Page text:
"No," said Mr. Granger, surprised at how much the answer pained him, "not every day. But quite a bit."
"I'll miss you, too, Grandfather," said Jackie, closing her hands around two of his fingers, "you aren't like Papa, but I love you like him, or almost like him."
"I love you, too, Jackie," said Mr. Granger, smiling at her and feeling himself grow mysteriously misty-eyed. "Good night."
He kissed her on the forehead again.
"Good night, Grandfather. Love you lots," said Jackie sleepily. He turned off the lights, stood, and crept out of the room.
He smiled, and whispered softly, "I love you lots more."
There was no reply, but he felt no shame in wiping a few tears away as he shut the door.
"I'll miss them, too," came Helen's voice from behind him. He turned and wrapped his arms around his wife.
"Strangest family I've ever seen," he murmured, kissing her hair. Helen laughed.
"Oh, without a doubt," she conceded, "What would our neighbors say?"
"Not that it matters. Or not anymore."
"No," Helen said softly, resting her chin on his shoulder, "not anymore."
"Hermione is so young, Helen," Howard said, wistfully, "yet so… so mature."
"I suppose she gets that from you," said Helen, making him chuckle. "She's so much happier now, Howard, have you noticed? She used to be so serious."
"So did you," he returned, smiling to soften the reply. She blinked and frowned.
"And what does that mean, Howard?"
"It means that you've changed, Helen," he said thoughtfully, "both of us have."
"For the better, I hope," said Helen dryly. Howard kissed her
"Oh, undeniably for the better, dear," he said, "we've both learned how to love even more than before."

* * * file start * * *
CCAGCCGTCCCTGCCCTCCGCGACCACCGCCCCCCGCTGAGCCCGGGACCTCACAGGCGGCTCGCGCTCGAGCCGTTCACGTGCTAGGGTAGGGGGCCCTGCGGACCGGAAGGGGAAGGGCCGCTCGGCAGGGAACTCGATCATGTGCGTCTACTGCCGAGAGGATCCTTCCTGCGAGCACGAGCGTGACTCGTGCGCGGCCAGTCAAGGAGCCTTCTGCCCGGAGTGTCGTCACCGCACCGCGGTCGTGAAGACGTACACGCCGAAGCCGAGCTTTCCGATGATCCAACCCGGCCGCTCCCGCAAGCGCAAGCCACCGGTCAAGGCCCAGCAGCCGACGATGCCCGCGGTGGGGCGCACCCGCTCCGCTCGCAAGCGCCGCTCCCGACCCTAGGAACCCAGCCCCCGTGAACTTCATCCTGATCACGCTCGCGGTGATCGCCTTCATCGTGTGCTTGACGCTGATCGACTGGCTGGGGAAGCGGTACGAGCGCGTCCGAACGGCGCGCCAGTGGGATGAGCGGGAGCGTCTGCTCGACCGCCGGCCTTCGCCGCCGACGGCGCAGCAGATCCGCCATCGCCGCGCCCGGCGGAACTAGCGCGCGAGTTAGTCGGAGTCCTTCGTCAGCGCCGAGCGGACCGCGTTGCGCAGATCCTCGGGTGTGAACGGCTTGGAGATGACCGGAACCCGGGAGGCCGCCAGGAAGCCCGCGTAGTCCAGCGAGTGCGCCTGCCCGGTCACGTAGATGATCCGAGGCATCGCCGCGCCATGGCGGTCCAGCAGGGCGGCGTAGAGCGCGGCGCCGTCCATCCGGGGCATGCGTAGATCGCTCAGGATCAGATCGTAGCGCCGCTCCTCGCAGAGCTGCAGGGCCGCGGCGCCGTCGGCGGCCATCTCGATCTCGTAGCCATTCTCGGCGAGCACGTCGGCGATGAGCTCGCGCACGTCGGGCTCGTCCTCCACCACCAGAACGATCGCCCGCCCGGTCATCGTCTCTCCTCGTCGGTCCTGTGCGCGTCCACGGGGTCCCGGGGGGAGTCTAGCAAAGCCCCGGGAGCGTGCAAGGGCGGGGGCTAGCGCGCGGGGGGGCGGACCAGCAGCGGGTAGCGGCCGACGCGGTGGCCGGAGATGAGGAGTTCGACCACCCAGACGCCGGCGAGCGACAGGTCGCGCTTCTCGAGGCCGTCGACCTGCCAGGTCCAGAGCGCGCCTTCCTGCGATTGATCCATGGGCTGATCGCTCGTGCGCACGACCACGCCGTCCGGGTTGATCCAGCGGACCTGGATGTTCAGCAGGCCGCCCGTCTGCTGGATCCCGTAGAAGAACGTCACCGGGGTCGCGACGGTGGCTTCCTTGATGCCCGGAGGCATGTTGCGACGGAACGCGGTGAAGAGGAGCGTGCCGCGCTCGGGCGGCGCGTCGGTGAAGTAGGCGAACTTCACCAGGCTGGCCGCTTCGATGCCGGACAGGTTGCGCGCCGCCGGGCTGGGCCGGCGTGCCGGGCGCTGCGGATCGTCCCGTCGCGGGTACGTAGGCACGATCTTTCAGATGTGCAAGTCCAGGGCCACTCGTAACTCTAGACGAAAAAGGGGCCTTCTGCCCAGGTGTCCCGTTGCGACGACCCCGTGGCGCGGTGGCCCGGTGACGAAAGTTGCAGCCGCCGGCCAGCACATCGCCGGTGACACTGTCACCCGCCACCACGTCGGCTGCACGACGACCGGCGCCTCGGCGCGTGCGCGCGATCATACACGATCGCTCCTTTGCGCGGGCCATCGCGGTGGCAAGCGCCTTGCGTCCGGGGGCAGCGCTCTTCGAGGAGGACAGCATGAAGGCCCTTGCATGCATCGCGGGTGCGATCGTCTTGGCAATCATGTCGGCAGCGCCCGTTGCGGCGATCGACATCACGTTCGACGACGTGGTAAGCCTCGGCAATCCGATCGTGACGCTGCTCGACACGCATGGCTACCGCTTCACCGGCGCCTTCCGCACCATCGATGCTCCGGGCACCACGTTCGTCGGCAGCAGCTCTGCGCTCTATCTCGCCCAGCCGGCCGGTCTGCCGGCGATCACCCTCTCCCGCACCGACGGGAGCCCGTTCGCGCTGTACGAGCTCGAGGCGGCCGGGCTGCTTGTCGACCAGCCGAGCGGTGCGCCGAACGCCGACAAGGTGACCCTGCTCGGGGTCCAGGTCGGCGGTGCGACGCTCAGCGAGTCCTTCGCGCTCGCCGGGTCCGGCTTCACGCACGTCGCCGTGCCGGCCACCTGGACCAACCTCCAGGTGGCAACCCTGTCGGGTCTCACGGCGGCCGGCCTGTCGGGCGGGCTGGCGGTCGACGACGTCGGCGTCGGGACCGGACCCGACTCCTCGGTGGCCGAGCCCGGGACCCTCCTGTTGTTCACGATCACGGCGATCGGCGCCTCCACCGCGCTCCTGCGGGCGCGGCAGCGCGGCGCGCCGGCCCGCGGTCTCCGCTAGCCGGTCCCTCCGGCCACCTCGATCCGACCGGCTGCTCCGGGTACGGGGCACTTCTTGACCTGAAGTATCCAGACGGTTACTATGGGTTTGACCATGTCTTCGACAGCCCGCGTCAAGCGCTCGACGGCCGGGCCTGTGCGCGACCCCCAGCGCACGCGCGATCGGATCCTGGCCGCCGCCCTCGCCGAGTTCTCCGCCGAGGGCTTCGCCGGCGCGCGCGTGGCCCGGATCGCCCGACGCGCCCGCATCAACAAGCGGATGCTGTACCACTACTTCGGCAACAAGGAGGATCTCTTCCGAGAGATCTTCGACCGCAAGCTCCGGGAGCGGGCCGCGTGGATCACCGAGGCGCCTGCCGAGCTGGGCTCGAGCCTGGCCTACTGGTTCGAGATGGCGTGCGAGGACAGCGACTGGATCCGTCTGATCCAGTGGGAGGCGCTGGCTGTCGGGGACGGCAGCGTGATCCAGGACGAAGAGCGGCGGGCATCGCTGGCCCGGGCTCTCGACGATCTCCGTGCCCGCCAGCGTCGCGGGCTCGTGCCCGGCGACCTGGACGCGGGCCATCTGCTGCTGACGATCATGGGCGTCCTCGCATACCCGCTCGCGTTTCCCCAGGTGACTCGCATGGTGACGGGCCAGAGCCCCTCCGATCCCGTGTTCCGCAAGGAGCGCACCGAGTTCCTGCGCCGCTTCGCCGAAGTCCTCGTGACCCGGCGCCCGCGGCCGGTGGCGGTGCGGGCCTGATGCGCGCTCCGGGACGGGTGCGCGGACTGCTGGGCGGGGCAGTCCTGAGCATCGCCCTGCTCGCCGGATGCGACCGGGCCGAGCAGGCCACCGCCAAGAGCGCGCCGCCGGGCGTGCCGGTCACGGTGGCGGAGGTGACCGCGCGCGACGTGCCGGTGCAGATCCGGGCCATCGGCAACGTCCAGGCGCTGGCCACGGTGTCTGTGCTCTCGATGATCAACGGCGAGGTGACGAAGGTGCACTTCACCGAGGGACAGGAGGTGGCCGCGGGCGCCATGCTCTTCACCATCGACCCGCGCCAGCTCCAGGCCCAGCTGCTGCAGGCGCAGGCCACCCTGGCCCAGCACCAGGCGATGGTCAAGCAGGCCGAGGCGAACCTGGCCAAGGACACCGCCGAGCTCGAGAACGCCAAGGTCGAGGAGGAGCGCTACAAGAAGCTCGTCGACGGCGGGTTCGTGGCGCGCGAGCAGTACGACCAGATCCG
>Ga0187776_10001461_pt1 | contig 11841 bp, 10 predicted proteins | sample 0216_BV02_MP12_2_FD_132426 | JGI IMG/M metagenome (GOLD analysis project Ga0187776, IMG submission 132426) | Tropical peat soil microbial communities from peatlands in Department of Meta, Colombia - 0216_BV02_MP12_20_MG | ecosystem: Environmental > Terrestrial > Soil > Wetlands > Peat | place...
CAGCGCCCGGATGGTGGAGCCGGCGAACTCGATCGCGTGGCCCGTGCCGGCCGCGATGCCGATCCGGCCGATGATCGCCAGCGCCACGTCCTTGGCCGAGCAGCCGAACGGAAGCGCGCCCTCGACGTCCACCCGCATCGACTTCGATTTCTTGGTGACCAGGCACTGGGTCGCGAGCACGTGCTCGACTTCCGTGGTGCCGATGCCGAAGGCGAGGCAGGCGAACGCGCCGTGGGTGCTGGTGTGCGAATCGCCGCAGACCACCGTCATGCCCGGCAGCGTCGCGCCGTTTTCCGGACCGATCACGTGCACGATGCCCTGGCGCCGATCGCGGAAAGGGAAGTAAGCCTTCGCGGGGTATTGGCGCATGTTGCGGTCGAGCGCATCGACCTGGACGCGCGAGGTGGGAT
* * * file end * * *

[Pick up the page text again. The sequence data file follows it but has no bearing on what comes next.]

She drew back, tilting her head and examining his face in wonder.
"You know, sometimes it astonishes me."
"What astonishes you?" he said, blinking.
"How alike you and Hermione are," she said.
"Thank you for the compliment, my dear," he said, laughing quietly, "because the more time I spend with our girl, the more I want to be like her."
Helen brushed her hand against his cheek.
"Well, if it's any comfort,' she said, "I like you the way you are, Howard Granger. And I'm very lucky to have you."
He smiled and kissed her.
"I like you for who you are, Helen—but I love you even more for the person I've seen you become."
It was near midnight when they arrived at the house, holding hands and carrying bags. Harry put down the suitcase, put his arm about her, and kissed her forehead.
"You smell like the sea," he commented, smiling. She laughed and pushed at his chest with her palm.
"So do you, Mr. Potter. Now are you going to unlock the door?"
He paused, looking at the old house with an odd look on his face.
"Even with all of our sight-seeing," he said, "this is my favorite sight so far."
Hermione sighed and smiled, leaning against him and gazing at the front door fondly.
"It's mine, too," she whispered. She turned toward him and kissed him.
"Are you ready?" she asked softly. He looked at her, his eyes bright and tender as the moon above them.
"You know the answer," he said softly.
With that, they opened the door and stepped inside, taking their bags and closing the door behind them.
Night enfolded the old house comfortably in gentle starlight, summer breezes, and cricket lullabies. And there, at the end of the lane, the old house slept—quiet, comfortable, alive and breathing—until morning.
A/N: And so the curtain closes. Thank you so much for your faithful reviews and encouragement throughout this journey and experiment. It has been a beautiful, fulfilling experience for me, and I hope you can say the same.
One question some of you may ask is: will I ever return to the Potters' old house again?
Fortunately, the answer is yes. I am working steadily on a follow-up, but I am attempting to get ahead for the school year, so that updates can be fairly regular. For now, I can only thank you again for your reviews and patience.